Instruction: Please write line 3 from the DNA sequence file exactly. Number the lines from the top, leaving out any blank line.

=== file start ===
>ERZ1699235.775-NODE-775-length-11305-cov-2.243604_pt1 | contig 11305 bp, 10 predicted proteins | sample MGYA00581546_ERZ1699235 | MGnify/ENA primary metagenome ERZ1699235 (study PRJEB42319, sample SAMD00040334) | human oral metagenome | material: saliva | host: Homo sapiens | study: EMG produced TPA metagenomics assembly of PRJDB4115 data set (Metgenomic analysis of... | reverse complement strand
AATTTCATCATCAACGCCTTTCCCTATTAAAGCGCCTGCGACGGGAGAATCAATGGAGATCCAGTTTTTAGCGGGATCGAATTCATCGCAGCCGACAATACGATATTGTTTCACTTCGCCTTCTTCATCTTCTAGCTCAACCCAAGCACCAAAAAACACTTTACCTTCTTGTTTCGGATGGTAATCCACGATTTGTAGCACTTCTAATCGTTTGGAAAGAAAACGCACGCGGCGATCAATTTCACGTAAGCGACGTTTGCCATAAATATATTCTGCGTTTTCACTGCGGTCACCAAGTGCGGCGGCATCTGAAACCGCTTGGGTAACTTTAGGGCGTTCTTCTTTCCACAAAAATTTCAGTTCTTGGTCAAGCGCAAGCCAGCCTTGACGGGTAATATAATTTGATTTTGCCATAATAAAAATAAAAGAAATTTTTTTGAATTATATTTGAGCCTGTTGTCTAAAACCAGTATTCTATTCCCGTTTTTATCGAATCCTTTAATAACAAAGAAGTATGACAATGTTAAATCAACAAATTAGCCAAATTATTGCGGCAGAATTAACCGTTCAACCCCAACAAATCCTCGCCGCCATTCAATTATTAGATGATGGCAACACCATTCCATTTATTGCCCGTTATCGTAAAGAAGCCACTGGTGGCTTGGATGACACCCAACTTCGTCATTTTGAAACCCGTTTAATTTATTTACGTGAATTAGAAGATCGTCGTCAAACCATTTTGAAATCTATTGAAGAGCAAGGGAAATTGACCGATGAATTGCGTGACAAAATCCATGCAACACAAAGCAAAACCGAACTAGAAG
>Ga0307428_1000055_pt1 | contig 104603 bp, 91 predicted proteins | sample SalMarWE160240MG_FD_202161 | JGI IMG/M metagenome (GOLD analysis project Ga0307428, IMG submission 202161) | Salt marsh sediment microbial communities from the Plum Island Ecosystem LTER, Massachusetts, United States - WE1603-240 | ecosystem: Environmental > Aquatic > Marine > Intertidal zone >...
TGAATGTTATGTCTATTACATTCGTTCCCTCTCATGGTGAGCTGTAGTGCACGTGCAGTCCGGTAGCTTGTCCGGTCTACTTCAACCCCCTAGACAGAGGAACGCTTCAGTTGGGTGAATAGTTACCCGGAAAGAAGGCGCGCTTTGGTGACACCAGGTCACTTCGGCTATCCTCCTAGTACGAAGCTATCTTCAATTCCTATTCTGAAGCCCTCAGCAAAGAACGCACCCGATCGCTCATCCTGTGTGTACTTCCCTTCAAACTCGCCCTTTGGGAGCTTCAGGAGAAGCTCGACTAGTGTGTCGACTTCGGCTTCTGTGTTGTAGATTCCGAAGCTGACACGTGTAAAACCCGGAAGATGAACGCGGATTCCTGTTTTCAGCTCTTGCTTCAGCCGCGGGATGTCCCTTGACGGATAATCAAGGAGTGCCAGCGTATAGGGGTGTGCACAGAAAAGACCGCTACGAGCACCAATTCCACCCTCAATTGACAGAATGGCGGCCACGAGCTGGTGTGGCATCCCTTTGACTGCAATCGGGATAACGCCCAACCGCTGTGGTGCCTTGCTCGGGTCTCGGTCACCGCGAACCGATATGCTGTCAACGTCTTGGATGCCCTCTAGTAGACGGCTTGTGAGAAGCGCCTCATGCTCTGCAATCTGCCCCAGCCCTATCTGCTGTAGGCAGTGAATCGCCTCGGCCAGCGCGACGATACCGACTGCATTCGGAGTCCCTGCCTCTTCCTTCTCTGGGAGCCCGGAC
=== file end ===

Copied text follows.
>Ga0307428_1000055_pt1 | contig 104603 bp, 91 predicted proteins | sample SalMarWE160240MG_FD_202161 | JGI IMG/M metagenome (GOLD analysis project Ga0307428, IMG submission 202161) | Salt marsh sediment microbial communities from the Plum Island Ecosystem LTER, Massachusetts, United States - WE1603-240 | ecosystem: Environmental > Aquatic > Marine > Intertidal zone >...